Mr. Dimitrios Rentel based on your experience with CYA, what are some of the benefits of spending a semester or summer abroad? How has studying abroad contributed to your personal, academic, and professional development?
I am a Classics major, and the question I get the most is why do we bother learning Latin and Greek, dead languages, when many of the great works have already been translated. What is the point? But one of my old professors pointed out to me that, by reading classical works in English, we are forcing these ancient writers to step into our world, when in truth we need to be stepping into theirs. As such, Classics is the act of surrendering our pre-conceived notions about people, our own world, and ultimately ourselves to more fully engage with someone else.
But Classics is not the only medium to do this - I would say studying abroad is a most excellent way of doing this as well. We leave behind our world, our ways of life, and a part of ourselves, so that we might engage with another world, another way of life, and with other people. Learning this ability, the ability to engage and empathize and how to surrender yourself to more understand another is obviously wonderful for studies, but I have found that is makes me a better person, too.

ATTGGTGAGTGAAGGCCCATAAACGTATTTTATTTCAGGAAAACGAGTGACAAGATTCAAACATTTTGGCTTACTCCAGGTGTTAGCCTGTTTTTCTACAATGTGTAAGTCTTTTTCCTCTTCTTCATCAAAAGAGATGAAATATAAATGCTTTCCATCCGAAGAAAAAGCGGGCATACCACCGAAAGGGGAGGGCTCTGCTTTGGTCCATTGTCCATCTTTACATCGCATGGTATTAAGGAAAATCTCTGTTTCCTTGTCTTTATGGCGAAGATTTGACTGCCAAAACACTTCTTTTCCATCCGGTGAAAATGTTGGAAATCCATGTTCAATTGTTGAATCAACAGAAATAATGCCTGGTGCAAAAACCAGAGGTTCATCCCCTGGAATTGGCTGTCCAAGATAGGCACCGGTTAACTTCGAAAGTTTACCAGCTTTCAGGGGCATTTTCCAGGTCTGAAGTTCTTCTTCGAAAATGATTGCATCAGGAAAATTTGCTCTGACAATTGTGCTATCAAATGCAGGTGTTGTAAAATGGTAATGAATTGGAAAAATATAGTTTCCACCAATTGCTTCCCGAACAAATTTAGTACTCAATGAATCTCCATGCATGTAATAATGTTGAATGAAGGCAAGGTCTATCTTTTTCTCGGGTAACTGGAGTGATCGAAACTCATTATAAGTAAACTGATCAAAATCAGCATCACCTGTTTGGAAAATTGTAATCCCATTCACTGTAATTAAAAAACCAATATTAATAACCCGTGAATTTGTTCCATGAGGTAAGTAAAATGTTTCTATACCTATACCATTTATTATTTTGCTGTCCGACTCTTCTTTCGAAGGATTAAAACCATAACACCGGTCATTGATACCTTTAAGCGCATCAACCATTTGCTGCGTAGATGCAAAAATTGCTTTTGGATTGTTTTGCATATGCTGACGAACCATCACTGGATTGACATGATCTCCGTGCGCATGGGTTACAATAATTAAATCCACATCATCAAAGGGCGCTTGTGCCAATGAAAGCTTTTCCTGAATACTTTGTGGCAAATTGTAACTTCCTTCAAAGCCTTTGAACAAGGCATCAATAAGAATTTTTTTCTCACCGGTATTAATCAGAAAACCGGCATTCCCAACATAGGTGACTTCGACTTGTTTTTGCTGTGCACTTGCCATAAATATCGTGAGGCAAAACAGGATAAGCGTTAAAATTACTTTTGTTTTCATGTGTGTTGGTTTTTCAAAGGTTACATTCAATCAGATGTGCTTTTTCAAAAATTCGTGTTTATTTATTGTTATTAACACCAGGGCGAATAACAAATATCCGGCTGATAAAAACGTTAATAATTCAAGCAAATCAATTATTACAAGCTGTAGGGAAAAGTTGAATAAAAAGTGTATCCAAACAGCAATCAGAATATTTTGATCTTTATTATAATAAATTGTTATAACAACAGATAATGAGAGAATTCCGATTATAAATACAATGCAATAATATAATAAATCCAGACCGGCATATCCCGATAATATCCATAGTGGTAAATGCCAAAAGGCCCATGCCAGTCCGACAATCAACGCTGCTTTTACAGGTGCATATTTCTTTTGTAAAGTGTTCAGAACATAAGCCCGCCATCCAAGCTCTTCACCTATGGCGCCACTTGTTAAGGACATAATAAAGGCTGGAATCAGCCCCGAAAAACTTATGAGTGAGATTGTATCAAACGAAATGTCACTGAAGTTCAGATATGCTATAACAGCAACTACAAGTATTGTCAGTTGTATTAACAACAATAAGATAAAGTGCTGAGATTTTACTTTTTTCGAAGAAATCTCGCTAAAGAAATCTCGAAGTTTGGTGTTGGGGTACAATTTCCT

What advice do you have for prospective students who are interested in or planning to study abroad with CYA?
Often people focus on the "study" part in the phrase, study abroad, but I would urge people not to think of CYA, or any study abroad program, really, as just a place for studying. I would encourage everyone to get outside their classes, outside their apartments, and outside their comfort zone. Explore Greece! Meet people! Engage with the community around you, a community that will engage you back with just the barest bit of effort. Even in coronavirus, I was still able to meet people, like the regulars at my favorite cafes, and these encounters are what I'll be remembering as I return to the States, not what Thucydides' verb choice was on line 4 of chapter 23 in book 4. Obviously, I encourage everyone to commit themselves to their studies as much as possible. But in order to really have a great time, to get the most out of the experience, you have to get outside and encounter Greece at its fullest.
Mr. Dimitrios Rentel, how was the political climate in Greece different from what are you used to? If applicable, describe a time when you had to navigate a political conversation during your time abroad.
I once was in a room with two Greek men, one a far-right (loved Trump when he was brought up) and one who thought Greece would be better off communist. A fascinating 2-hour conversation ensued - people tend to be much more respectful of political opinions here. Of course, there was shouting in the conversation, but when it ended everyone was still good friends. All it takes is a little respect.
Favorite food in Greece?
Pork Souvlaki, now and forever
Favorite class you took at CYA?
Introductory Modern Greek, surprisingly enough